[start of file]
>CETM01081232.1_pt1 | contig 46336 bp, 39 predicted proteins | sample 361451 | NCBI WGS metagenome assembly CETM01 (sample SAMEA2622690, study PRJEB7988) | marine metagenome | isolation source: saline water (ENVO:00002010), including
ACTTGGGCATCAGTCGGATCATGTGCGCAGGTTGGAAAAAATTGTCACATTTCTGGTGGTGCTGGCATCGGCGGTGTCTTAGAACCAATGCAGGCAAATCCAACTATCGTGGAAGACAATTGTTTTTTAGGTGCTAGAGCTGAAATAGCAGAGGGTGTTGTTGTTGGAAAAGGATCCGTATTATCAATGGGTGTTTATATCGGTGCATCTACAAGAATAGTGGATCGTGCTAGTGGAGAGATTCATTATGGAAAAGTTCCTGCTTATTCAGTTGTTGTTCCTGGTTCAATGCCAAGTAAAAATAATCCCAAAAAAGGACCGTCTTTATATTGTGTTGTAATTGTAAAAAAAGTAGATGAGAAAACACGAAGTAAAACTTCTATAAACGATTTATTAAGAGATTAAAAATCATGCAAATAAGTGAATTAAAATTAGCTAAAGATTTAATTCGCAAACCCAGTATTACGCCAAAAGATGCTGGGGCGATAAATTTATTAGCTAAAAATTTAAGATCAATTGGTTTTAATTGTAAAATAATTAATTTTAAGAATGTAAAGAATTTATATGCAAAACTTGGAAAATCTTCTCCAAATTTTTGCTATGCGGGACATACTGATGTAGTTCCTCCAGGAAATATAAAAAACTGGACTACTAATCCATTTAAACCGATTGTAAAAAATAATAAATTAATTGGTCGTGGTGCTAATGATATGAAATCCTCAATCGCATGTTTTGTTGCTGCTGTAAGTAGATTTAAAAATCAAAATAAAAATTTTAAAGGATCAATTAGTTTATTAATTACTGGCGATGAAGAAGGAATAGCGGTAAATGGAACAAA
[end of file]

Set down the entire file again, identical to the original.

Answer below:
>CETM01081232.1_pt1 | contig 46336 bp, 39 predicted proteins | sample 361451 | NCBI WGS metagenome assembly CETM01 (sample SAMEA2622690, study PRJEB7988) | marine metagenome | isolation source: saline water (ENVO:00002010), including
ACTTGGGCATCAGTCGGATCATGTGCGCAGGTTGGAAAAAATTGTCACATTTCTGGTGGTGCTGGCATCGGCGGTGTCTTAGAACCAATGCAGGCAAATCCAACTATCGTGGAAGACAATTGTTTTTTAGGTGCTAGAGCTGAAATAGCAGAGGGTGTTGTTGTTGGAAAAGGATCCGTATTATCAATGGGTGTTTATATCGGTGCATCTACAAGAATAGTGGATCGTGCTAGTGGAGAGATTCATTATGGAAAAGTTCCTGCTTATTCAGTTGTTGTTCCTGGTTCAATGCCAAGTAAAAATAATCCCAAAAAAGGACCGTCTTTATATTGTGTTGTAATTGTAAAAAAAGTAGATGAGAAAACACGAAGTAAAACTTCTATAAACGATTTATTAAGAGATTAAAAATCATGCAAATAAGTGAATTAAAATTAGCTAAAGATTTAATTCGCAAACCCAGTATTACGCCAAAAGATGCTGGGGCGATAAATTTATTAGCTAAAAATTTAAGATCAATTGGTTTTAATTGTAAAATAATTAATTTTAAGAATGTAAAGAATTTATATGCAAAACTTGGAAAATCTTCTCCAAATTTTTGCTATGCGGGACATACTGATGTAGTTCCTCCAGGAAATATAAAAAACTGGACTACTAATCCATTTAAACCGATTGTAAAAAATAATAAATTAATTGGTCGTGGTGCTAATGATATGAAATCCTCAATCGCATGTTTTGTTGCTGCTGTAAGTAGATTTAAAAATCAAAATAAAAATTTTAAAGGATCAATTAGTTTATTAATTACTGGCGATGAAGAAGGAATAGCGGTAAATGGAACAAA